Advertisement

 

 

Reducing Opioid-Related Visits

Reducing Opioid-Related Visits
Author Information (click to view)

Phillip O. Coffin, MD

Director, Substance Use Research

San Francisco Department of Public Health

Assistant Professor of HIV, Infectious Disease, & Global Medicine

University of California San Francisco

+


Phillip O. Coffin, MD (click to view)

Phillip O. Coffin, MD

Director, Substance Use Research

San Francisco Department of Public Health

Assistant Professor of HIV, Infectious Disease, & Global Medicine

University of California San Francisco

Advertisement
Share on FacebookTweet about this on TwitterShare on LinkedIn

Unintentional overdose involving opioids has become a leading cause of injury-related death in the United States. “Notwithstanding, several interventions promoted to address opioid-related morbidity and mortality, but few have been rigorously studied,” says Phillip O. Coffin, MD. “One key approach is to provide naloxone—a fast-acting medication used to block the effects of opioids—to patients who may experience an opioid overdose.” In rigorous observational studies, this strategy has led to substantial reductions in opioid overdose mortality.

Recently, Dr. Coffin and colleagues expanded upon a naloxone distribution approach that had long served people who used illicit opioids. “We found that providing naloxone to people who use drugs was associated with a substantial decline in heroin-related deaths,” Dr. Coffin says. “However, we had not made a dent in the number of deaths from opioid analgesics, and our research showed that most of those decedents had been prescribed opioids. We decided to implement and study if we could reach this at-risk population by co-prescribing naloxone to patients in primary care settings when they receive their opioid prescriptions.”

Testing a New Approach

For a study published in Annals of Internal Medicine, Dr. Coffin and colleagues developed a standardized naloxone co-prescribing program (Naloxone for Opioid Safety Evaluation, or NOSE) at primary care clinics in a safety-net system in San Francisco. The study assessed the feasibility of introducing and scaling up naloxone co-prescribing to patients who were prescribed opioids for chronic pain at six safety-net primary care clinics in the region.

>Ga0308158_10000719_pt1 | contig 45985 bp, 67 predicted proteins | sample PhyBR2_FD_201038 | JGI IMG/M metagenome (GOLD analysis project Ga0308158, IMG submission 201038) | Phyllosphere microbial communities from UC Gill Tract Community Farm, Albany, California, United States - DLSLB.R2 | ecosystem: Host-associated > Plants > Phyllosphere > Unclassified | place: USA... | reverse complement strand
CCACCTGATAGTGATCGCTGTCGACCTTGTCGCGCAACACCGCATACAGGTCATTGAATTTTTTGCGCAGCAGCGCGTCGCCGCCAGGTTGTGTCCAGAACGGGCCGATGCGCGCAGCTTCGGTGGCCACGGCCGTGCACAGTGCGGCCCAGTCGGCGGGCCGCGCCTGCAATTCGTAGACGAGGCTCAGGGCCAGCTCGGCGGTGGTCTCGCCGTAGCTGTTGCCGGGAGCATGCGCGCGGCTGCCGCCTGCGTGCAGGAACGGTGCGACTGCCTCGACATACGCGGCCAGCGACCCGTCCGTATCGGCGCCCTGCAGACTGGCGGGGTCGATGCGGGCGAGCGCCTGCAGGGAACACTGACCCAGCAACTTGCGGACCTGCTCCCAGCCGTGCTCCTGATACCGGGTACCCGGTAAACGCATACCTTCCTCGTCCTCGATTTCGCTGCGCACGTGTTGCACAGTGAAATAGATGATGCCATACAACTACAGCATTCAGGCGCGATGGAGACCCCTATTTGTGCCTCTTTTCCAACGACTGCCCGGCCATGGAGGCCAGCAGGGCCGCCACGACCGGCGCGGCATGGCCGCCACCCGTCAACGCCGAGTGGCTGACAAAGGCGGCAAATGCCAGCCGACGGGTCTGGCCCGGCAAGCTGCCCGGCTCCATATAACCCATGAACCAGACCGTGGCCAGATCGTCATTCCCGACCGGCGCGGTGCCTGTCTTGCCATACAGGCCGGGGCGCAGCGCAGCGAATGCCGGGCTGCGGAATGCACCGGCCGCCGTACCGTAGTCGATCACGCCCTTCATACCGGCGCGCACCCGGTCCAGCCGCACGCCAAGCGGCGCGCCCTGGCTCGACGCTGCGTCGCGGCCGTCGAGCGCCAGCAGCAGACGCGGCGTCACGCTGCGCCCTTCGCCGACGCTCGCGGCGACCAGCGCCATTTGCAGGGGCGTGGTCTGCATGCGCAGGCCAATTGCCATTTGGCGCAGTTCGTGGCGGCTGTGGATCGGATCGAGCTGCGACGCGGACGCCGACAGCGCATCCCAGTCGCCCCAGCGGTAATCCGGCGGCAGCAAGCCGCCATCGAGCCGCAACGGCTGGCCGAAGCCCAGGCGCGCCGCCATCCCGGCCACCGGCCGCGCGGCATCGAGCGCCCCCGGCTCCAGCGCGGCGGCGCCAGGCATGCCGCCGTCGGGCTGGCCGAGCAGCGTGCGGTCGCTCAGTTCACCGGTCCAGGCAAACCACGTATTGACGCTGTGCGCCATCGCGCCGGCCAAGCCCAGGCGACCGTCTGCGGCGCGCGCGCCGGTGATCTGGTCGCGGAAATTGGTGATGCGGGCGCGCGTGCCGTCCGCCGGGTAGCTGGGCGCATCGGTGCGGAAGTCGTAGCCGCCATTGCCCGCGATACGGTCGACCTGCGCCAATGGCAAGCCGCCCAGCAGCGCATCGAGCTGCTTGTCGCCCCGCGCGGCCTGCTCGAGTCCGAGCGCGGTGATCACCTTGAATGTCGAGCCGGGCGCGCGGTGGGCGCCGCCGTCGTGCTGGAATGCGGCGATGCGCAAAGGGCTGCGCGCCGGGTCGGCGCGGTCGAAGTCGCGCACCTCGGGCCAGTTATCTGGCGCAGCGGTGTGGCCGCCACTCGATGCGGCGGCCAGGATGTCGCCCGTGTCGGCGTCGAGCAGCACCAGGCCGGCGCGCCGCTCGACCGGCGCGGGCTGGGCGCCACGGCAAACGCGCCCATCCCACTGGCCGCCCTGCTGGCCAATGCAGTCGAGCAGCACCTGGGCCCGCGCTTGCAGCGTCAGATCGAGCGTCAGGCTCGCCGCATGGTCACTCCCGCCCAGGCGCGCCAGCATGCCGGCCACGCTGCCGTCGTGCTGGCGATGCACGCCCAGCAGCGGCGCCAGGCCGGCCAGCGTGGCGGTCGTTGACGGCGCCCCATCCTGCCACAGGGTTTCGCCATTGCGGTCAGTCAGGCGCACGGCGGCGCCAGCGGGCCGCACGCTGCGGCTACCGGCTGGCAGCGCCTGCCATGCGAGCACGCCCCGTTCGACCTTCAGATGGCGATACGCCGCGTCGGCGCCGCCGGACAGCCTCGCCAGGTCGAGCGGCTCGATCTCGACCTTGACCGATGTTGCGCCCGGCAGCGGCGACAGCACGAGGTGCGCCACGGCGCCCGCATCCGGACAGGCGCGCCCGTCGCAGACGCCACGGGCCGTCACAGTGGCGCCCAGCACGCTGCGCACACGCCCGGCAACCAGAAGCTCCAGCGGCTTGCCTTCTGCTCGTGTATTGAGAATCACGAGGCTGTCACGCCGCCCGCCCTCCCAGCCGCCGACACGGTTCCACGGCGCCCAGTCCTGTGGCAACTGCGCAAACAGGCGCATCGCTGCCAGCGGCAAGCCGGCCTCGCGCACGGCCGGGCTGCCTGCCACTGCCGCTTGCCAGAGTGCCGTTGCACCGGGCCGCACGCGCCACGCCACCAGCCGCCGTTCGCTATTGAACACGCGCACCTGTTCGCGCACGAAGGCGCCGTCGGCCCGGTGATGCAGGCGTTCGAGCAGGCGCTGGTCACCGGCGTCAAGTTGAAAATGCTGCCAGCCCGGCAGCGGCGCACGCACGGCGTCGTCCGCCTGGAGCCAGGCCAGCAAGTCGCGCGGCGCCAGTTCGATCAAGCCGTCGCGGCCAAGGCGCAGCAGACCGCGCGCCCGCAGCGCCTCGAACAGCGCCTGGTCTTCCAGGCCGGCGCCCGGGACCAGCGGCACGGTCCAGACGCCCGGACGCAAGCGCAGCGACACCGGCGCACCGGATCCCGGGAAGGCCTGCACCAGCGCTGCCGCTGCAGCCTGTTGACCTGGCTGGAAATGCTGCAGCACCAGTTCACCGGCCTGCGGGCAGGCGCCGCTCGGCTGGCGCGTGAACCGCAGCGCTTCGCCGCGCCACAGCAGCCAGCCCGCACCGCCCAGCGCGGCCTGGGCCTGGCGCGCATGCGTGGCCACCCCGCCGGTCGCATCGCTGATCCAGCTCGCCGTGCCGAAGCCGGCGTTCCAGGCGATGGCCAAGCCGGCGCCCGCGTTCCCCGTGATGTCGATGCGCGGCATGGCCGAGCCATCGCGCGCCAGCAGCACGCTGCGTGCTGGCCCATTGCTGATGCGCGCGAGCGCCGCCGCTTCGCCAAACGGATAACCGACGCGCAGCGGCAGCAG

The authors also assessed the association of naloxone co-prescribing with emergency room utilization and prescribed opioid dose. The 2-year non-randomized study included 1,985 adults receiving long-term opioid therapy for pain. “Providers and clinic staff received training and support in naloxone prescribing as part of the intervention,” notes Dr. Coffin. Providers were also encouraged to avoid the word “overdose” and instead refer to naloxone as a rescue medication for bad reactions to opioids in which one stops breathing or cannot be woken up.

Assessing the Results

The researchers found that about 38% of patients receiving long-term opioids were prescribed naloxone. “Our data indicate that co-prescribing is feasible,” says Dr. Coffin. Patients who had previous opioid-related emergency room visits or were on higher opioid doses were more likely to be prescribed naloxone. “Patients prescribed naloxone had an average of 47% fewer opioid-related emergency department visits in the first year after receiving the prescription compared to those not prescribed naloxone,” adds Dr. Coffin. There was no net change over time in opioid dose among those who received naloxone and those who did not.

Dr. Coffin says results of the analysis were observational and that more research is needed to determine if the findings are generalizable beyond safety-net settings. “However, our data indicate that naloxone can be co-prescribed to primary care patients who are given opioids for pain,” he says. Additional papers in press have demonstrated favorable responses to the practice by patients and providers. The CDC’s recently-released opioid prescribing guidelines now provide criteria for offering naloxone; these include receipt of 50 mg or more morphine equivalents per day of opioids, concurrent use of benzodiazepines, or a history of a substance use disorder. This treatment practice may have ancillary benefits, such as reducing opioid-related adverse events, as suggested by this study.

Phillip O. Coffin, MD, has indicated to Physician’s Weekly that he has led studies that have received donated extended-release naltrexone from Alkermes for a methamphetamine study. He is also currently leading a study that receives donated ledipasvir-sofosbuvir for hepatitis C treatment from Gilead.

 

Readings & Resources (click to view)

Coffin PO, Behar E, Rowe C, et al. Nonrandomized intervention study of naloxone coprescription for primary care patients receiving long-term opioid therapy for pain: naloxone coprescribing in primary care clinics. Ann Intern Med. 2016 Jun 28 [Epub ahead of print]. Available at: http://annals.org/article.aspx?articleid=2531366.

Rowe C, Santos GM, Behar E, Coffin PO. Correlates of overdose risk perception among illicit opioid users. Drug Alcohol Depend. 2016;159:234-239.

Behar E, Santos GM, Wheeler E, Rowe C, Coffin PO. Brief overdose education is sufficient for naloxone distribution to opioid users. Drug Alcohol Depend. 2015;148:209-212.

Submit a Comment

Your email address will not be published. Required fields are marked *

nineteen − 3 =

[ HIDE/SHOW ]